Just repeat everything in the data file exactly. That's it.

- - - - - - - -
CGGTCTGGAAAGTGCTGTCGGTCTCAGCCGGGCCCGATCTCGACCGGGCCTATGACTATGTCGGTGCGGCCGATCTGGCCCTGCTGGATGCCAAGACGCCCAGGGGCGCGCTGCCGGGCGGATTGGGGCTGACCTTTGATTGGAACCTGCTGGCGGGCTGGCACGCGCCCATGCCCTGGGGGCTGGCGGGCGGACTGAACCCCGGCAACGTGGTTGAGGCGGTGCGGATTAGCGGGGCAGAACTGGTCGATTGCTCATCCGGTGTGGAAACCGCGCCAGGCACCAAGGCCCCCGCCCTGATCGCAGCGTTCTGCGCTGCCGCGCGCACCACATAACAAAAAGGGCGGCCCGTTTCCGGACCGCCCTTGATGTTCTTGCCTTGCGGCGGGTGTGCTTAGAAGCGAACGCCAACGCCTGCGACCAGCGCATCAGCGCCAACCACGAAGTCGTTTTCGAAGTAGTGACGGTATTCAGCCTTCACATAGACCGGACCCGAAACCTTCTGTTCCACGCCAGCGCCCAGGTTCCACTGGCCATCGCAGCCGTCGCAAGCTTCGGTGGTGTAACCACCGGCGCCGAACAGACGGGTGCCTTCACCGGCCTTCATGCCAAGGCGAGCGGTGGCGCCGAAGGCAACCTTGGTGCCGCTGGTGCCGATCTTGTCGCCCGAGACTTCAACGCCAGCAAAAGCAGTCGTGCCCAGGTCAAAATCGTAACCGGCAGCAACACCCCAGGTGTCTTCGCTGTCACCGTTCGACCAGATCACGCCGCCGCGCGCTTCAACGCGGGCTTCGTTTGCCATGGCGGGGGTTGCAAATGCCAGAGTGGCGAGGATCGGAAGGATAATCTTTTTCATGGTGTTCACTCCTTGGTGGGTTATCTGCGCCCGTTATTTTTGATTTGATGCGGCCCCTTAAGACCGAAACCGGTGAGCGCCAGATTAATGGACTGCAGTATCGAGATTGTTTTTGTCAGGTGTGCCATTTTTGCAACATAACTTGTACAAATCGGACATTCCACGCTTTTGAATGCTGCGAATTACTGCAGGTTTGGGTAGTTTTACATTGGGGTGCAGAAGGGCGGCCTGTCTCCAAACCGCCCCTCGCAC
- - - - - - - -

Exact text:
CGGTCTGGAAAGTGCTGTCGGTCTCAGCCGGGCCCGATCTCGACCGGGCCTATGACTATGTCGGTGCGGCCGATCTGGCCCTGCTGGATGCCAAGACGCCCAGGGGCGCGCTGCCGGGCGGATTGGGGCTGACCTTTGATTGGAACCTGCTGGCGGGCTGGCACGCGCCCATGCCCTGGGGGCTGGCGGGCGGACTGAACCCCGGCAACGTGGTTGAGGCGGTGCGGATTAGCGGGGCAGAACTGGTCGATTGCTCATCCGGTGTGGAAACCGCGCCAGGCACCAAGGCCCCCGCCCTGATCGCAGCGTTCTGCGCTGCCGCGCGCACCACATAACAAAAAGGGCGGCCCGTTTCCGGACCGCCCTTGATGTTCTTGCCTTGCGGCGGGTGTGCTTAGAAGCGAACGCCAACGCCTGCGACCAGCGCATCAGCGCCAACCACGAAGTCGTTTTCGAAGTAGTGACGGTATTCAGCCTTCACATAGACCGGACCCGAAACCTTCTGTTCCACGCCAGCGCCCAGGTTCCACTGGCCATCGCAGCCGTCGCAAGCTTCGGTGGTGTAACCACCGGCGCCGAACAGACGGGTGCCTTCACCGGCCTTCATGCCAAGGCGAGCGGTGGCGCCGAAGGCAACCTTGGTGCCGCTGGTGCCGATCTTGTCGCCCGAGACTTCAACGCCAGCAAAAGCAGTCGTGCCCAGGTCAAAATCGTAACCGGCAGCAACACCCCAGGTGTCTTCGCTGTCACCGTTCGACCAGATCACGCCGCCGCGCGCTTCAACGCGGGCTTCGTTTGCCATGGCGGGGGTTGCAAATGCCAGAGTGGCGAGGATCGGAAGGATAATCTTTTTCATGGTGTTCACTCCTTGGTGGGTTATCTGCGCCCGTTATTTTTGATTTGATGCGGCCCCTTAAGACCGAAACCGGTGAGCGCCAGATTAATGGACTGCAGTATCGAGATTGTTTTTGTCAGGTGTGCCATTTTTGCAACATAACTTGTACAAATCGGACATTCCACGCTTTTGAATGCTGCGAATTACTGCAGGTTTGGGTAGTTTTACATTGGGGTGCAGAAGGGCGGCCTGTCTCCAAACCGCCCCTCGCAC